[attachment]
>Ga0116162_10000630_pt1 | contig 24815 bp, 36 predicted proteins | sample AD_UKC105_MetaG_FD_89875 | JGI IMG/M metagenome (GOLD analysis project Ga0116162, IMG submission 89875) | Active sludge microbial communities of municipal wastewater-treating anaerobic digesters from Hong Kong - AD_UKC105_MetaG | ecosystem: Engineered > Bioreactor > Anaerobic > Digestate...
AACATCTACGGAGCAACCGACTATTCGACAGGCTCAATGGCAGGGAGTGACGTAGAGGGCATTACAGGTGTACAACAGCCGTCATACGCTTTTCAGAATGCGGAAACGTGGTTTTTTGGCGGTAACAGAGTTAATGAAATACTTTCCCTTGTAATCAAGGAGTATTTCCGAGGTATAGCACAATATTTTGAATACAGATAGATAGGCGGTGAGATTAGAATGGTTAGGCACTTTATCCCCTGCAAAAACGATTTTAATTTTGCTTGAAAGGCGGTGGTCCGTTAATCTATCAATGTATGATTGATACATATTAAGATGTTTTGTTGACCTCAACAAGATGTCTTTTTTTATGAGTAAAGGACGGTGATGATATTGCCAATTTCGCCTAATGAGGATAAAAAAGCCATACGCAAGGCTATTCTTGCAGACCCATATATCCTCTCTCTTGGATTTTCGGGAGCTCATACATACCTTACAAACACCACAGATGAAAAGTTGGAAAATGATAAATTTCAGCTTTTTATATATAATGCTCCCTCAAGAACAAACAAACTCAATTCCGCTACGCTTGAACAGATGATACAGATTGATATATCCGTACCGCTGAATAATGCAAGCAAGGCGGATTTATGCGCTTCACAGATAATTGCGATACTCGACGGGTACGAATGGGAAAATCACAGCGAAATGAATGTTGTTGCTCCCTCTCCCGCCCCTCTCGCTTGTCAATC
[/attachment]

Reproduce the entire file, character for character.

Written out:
>Ga0116162_10000630_pt1 | contig 24815 bp, 36 predicted proteins | sample AD_UKC105_MetaG_FD_89875 | JGI IMG/M metagenome (GOLD analysis project Ga0116162, IMG submission 89875) | Active sludge microbial communities of municipal wastewater-treating anaerobic digesters from Hong Kong - AD_UKC105_MetaG | ecosystem: Engineered > Bioreactor > Anaerobic > Digestate...
AACATCTACGGAGCAACCGACTATTCGACAGGCTCAATGGCAGGGAGTGACGTAGAGGGCATTACAGGTGTACAACAGCCGTCATACGCTTTTCAGAATGCGGAAACGTGGTTTTTTGGCGGTAACAGAGTTAATGAAATACTTTCCCTTGTAATCAAGGAGTATTTCCGAGGTATAGCACAATATTTTGAATACAGATAGATAGGCGGTGAGATTAGAATGGTTAGGCACTTTATCCCCTGCAAAAACGATTTTAATTTTGCTTGAAAGGCGGTGGTCCGTTAATCTATCAATGTATGATTGATACATATTAAGATGTTTTGTTGACCTCAACAAGATGTCTTTTTTTATGAGTAAAGGACGGTGATGATATTGCCAATTTCGCCTAATGAGGATAAAAAAGCCATACGCAAGGCTATTCTTGCAGACCCATATATCCTCTCTCTTGGATTTTCGGGAGCTCATACATACCTTACAAACACCACAGATGAAAAGTTGGAAAATGATAAATTTCAGCTTTTTATATATAATGCTCCCTCAAGAACAAACAAACTCAATTCCGCTACGCTTGAACAGATGATACAGATTGATATATCCGTACCGCTGAATAATGCAAGCAAGGCGGATTTATGCGCTTCACAGATAATTGCGATACTCGACGGGTACGAATGGGAAAATCACAGCGAAATGAATGTTGTTGCTCCCTCTCCCGCCCCTCTCGCTTGTCAATC